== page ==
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Monitoring infectious diseases in prison as part of a whole-system review of prison healthcare

23rd June 2016

Monitoring the prevalence of infectious diseases (HIV, HCV and TB) in prison is an issue of concern to prison staff and prisoners alike, and must be included in regular prison health monitoring and inspection mechanisms. To ensure that public health and human rights standards are being met in the Irish prison system, a comprehensive review of prison health services should be undertaken with urgency, and with the involvement of the Department of Health. 

These are the core recommendations of the Irish Penal Reform Trust (IPRT), Ireland’s leading campaigners for the protection of human rights in places of detention, arising from a new report published today (Thursday, 23rd June 2016), Improving Prison Conditions by Strengthening the Monitoring of HIV, HCV, TB and Harm Reduction ~ Mapping Report on Ireland.

The inextricable links between social exclusion, drug usage, crime and prison are among the central findings of the report. The report finds that the transient nature of the prison population, both within the prison system and upon release back into the community, means that “every attempt” must be made to ensure continuity of care for those diagnosed with infectious diseases in prison. 

Other key recommendations from the report include: the need for transparent procedures around monitoring of infectious diseases in prison, including the publication of prevalence data; and the need for expansion of harm reduction approaches in prison, including needle exchange programmes, found to eliminate new outbreaks of blood-borne viruses in prisons, and provision of Naloxone to individuals at high-risk of opioid overdose on release from prison.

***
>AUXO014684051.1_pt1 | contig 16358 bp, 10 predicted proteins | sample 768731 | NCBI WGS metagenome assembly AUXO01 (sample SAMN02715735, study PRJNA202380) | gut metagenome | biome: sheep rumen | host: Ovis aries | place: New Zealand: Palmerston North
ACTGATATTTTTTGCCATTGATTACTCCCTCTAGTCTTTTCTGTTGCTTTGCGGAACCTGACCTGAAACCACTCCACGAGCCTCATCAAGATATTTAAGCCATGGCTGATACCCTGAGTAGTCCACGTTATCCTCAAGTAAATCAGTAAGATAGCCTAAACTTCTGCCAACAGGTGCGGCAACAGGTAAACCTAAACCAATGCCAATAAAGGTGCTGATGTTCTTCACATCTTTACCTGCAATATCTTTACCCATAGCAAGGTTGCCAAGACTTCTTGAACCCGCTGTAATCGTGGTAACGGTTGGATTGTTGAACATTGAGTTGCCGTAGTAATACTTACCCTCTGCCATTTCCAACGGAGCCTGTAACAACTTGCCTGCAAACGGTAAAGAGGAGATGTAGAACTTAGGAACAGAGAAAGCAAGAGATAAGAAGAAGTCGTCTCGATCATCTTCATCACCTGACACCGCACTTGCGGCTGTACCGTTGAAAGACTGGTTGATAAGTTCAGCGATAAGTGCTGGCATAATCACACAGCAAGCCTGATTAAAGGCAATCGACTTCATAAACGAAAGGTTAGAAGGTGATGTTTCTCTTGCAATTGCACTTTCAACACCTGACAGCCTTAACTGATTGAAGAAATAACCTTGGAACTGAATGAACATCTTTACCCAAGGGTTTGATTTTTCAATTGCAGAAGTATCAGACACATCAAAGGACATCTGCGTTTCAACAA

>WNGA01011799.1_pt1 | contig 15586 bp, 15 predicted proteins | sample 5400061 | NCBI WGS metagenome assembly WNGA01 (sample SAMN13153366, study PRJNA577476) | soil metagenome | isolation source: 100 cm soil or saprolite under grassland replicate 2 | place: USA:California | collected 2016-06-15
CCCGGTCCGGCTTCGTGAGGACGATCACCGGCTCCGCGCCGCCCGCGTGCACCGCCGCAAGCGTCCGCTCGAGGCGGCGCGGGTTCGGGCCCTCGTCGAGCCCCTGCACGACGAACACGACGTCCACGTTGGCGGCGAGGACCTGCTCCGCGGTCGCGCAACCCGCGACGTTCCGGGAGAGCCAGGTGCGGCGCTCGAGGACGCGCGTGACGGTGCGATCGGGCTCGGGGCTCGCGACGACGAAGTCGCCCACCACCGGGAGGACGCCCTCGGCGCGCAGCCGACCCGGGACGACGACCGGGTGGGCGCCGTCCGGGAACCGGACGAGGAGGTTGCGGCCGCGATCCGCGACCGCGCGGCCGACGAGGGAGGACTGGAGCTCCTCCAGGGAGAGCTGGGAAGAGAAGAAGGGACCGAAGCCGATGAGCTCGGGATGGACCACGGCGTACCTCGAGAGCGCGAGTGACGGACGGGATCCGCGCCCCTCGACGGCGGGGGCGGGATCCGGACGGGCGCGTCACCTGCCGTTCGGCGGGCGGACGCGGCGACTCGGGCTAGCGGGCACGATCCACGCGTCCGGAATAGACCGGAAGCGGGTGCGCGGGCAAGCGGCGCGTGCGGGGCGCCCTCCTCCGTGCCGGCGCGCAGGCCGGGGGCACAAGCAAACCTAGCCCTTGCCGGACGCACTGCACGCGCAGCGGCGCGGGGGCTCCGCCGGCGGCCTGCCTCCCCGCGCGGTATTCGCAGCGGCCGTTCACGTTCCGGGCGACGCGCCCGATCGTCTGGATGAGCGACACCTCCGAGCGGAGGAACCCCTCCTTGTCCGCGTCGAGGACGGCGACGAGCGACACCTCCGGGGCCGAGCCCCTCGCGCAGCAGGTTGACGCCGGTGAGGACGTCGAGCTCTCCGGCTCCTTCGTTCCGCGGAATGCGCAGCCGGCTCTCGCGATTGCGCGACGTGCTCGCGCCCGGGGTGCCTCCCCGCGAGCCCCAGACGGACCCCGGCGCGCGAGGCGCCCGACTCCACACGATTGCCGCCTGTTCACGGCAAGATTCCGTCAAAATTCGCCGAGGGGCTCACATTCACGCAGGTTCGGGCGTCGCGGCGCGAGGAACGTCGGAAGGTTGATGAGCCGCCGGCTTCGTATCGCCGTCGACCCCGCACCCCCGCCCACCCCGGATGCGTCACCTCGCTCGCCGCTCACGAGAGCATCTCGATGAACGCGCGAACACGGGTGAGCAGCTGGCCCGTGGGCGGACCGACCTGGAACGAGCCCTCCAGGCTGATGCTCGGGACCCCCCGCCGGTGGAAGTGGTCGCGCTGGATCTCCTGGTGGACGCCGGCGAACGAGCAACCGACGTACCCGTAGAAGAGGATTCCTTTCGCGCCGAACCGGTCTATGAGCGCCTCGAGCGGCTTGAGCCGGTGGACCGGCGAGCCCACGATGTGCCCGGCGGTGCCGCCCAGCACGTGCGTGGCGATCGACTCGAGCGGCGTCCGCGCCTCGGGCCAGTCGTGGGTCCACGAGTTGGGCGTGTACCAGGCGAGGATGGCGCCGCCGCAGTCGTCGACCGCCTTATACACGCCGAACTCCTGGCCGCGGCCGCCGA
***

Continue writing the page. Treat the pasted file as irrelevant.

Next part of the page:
Speaking in advance of the launch, IPRT Executive Director Deirdre Malone said:

“The nature of imprisonment and the transience of the prison population, both within prisons and upon release into the community, pose specific challenges to the prevention, screening and treatment of infectious diseases like HIV, HCV and TB. As well as ensuring that effective monitoring of infectious diseases is included in regular inspection mechanisms, a whole-system review of the prison healthcare service is urgently required to ensure that the Service is capable of meeting the wide range of complex physical and mental health needs in prison.”

"The urgent need for a comprehensive review of prison healthcare has previously been identified by the Inspector of Prisoners, and also by the European Committee for the Prevention of Torture (CPT), which found the healthcare service in some Irish Prisons to be in 'a state of crisis' on its most recent visit to Ireland.”

“Imprisonment by its nature exacerbates mental and physical health issues, while substandard or overcrowded conditions can contribute to the transmission of diseases. It is crucial that failings in prison health monitoring and healthcare provision does not cultivate more serious problems for the community in future.”

The report, Improving Prison Conditions by Strengthening the Monitoring of HIV, HCV, TB and Harm Reduction ~ Mapping Report on Ireland, forms part of an EU co-funded project, led by Harm Reduction International.